Addie Joss on Spring Training

21 Mar

From 1906 until his death in 1911, Cleveland Naps pitcher Addie Joss moonlighted as a sportswriter for The Toledo News-Bee and The Cleveland Press.

addiejoss

Joss at the typewriter

Shortly before departing for the Naps’ camp in Macon, Georgia in 1908, Joss gave readers an insider’s view of spring training:

“About the first thing players do when they receive orders to report at a certain place, is to dig up paraphernalia.  Shoes and gloves are saturated in oil or Vaseline to soften the leather and prepare them for the work in sight.”

After his “two or three days…flying southward” on a train, and one day “getting settled,” he said:

“If the weather permits (a player) witnesses his first practice.

“Usually, the first hour or two is spent in tossing the ball around to get limbered up.  Then the manager calls upon one of the twirlers, usually a youngster, to toss up a few slow ones.

“Half an hour’s batting and the men assume their positions on the field. “

Addie Joss

Joss

After a half hour of fielding practice:

“(T)he men hike back to the hotel.  This routine is observed for the first few days, or until arms and legs become accustomed to the unusual exercise. “

Joss said veteran players usually “take it easy” for the first week unless he needs to shed a few pounds:

“If a man is overweight he will rid himself of superfluous flesh by various means.  Some run around the park each morning and afternoon.  Others chase flies until they seem ready to drop from exhaustion.“

Joss said there was no better “means to get into shape” than fielding ground balls:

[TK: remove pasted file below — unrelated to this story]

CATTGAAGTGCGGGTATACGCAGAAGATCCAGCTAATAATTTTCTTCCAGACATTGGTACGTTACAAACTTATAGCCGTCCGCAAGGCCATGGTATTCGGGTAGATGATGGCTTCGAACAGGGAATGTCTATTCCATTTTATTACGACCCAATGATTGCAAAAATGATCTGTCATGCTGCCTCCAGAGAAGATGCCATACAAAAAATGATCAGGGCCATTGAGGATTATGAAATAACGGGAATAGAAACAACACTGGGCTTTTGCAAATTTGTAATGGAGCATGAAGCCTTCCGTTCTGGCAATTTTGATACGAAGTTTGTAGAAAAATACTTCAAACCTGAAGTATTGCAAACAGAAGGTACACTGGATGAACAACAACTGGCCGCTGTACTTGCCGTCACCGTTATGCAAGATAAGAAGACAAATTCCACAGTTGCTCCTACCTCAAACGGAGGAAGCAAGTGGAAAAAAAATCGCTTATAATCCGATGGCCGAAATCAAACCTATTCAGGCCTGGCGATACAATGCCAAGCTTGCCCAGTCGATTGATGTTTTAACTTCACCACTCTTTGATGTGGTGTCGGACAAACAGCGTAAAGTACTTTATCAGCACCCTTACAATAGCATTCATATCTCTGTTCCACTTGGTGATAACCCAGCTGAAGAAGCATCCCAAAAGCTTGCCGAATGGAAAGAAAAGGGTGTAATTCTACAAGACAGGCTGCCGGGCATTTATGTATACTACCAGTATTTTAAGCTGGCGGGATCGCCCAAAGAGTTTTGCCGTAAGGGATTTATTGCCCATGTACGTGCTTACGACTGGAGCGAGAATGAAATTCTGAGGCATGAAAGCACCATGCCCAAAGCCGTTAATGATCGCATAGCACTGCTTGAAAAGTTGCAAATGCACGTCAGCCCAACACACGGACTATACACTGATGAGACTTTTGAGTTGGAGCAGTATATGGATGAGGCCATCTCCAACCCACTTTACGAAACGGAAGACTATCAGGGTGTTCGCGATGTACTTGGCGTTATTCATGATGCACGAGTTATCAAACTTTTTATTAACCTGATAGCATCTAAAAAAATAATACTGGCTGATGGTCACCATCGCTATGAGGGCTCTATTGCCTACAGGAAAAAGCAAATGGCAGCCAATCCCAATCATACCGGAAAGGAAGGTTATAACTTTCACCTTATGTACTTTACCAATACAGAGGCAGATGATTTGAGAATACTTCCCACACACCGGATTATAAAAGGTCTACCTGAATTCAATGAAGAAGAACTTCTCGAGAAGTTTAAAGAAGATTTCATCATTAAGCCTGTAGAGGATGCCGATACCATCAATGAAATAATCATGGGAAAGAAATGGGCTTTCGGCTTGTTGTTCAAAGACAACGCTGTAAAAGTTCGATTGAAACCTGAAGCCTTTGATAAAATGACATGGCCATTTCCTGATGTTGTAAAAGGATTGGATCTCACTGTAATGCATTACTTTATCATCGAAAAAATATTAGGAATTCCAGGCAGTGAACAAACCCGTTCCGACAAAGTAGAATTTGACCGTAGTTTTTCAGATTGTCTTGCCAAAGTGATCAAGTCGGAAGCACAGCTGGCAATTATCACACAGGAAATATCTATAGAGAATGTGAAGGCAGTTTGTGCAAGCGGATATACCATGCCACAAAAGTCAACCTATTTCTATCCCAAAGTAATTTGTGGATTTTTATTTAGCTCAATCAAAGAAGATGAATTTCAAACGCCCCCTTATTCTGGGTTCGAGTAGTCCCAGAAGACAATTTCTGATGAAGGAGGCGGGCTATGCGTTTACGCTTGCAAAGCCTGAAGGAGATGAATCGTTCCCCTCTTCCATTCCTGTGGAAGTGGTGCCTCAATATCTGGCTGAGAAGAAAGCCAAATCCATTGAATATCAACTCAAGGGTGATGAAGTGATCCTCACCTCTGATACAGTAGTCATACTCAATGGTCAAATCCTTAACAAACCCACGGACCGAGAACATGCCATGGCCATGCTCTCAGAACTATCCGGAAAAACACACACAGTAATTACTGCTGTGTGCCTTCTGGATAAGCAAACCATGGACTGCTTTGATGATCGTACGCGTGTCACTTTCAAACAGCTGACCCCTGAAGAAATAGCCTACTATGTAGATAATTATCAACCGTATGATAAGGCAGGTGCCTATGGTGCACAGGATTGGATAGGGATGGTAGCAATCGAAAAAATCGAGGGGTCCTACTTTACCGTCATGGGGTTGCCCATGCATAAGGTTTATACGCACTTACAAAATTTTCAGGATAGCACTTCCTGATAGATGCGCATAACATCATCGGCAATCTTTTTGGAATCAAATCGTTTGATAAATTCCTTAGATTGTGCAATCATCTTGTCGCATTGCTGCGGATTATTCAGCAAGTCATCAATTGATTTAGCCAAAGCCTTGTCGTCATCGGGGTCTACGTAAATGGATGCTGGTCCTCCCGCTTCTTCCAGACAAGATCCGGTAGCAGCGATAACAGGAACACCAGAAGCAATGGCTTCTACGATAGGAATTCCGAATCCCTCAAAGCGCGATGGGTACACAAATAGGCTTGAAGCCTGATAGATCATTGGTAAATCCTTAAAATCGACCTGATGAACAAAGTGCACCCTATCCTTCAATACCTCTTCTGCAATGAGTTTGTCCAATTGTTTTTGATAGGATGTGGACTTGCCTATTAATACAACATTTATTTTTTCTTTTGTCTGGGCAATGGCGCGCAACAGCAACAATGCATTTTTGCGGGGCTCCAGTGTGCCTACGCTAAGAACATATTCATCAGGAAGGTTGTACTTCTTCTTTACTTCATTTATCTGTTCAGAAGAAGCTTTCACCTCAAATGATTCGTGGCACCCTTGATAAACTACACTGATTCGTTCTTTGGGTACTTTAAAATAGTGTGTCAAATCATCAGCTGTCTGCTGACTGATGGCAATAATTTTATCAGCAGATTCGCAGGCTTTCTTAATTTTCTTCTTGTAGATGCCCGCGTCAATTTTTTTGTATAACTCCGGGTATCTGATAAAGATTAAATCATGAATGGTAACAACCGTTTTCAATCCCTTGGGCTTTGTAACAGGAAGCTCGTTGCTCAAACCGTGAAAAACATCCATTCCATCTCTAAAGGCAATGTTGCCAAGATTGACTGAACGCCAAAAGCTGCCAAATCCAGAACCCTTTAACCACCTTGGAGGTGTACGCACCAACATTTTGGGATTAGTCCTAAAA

“It not only loosens and toughens the muscles but gives the individual fielding practice.

“A stranger to this sort of training will be surprised at the good accomplished.  It brings every muscle into play and puts a man into splendid condition in a couple of weeks.”

Attempts were made, he said, to find new ways to keep players interested:

“Last spring, one trainer introduced an association football into camp, and the players found the diversion beneficial.  It produced generous perspiration and took the stiffness out of sore bodies. “

Next, a few “hotly contested” intersquad games between “regulars and colts,” are played, followed by:

“(T)hree games a week…played by the big league club with the organization from the town in which they are training.  This produces the teamwork so necessary.”

Off the field, Joss said it was critical that the team had a good “rubber:”

“An important factor is the trainer, and the team possessing a good handler finds the work much easier.  After 15 minutes in the hands of an expert rubber, a player whose arms and legs were so lame they could scarcely be lifted leaves the room feeling fine and fit.”

Finally, Joss, who was known as a well-mannered, family man—Ed Walsh, who pitched against him the day Joss threw his perfect game beating the Chicago White Sox 1 to 0 in 1908, told The Chicago Inter Ocean after his death that he was “One of the best men I ever met on or off the ball field–” assured readers that no one was misbehaving during the spring:

Walsh and "One of the best men he ever met..."

Walsh and “One of the best men” he ever met

“The players have little time to themselves off the field, and are usually so tired when night comes that they are willing to sit around the hotel until bedtime.”

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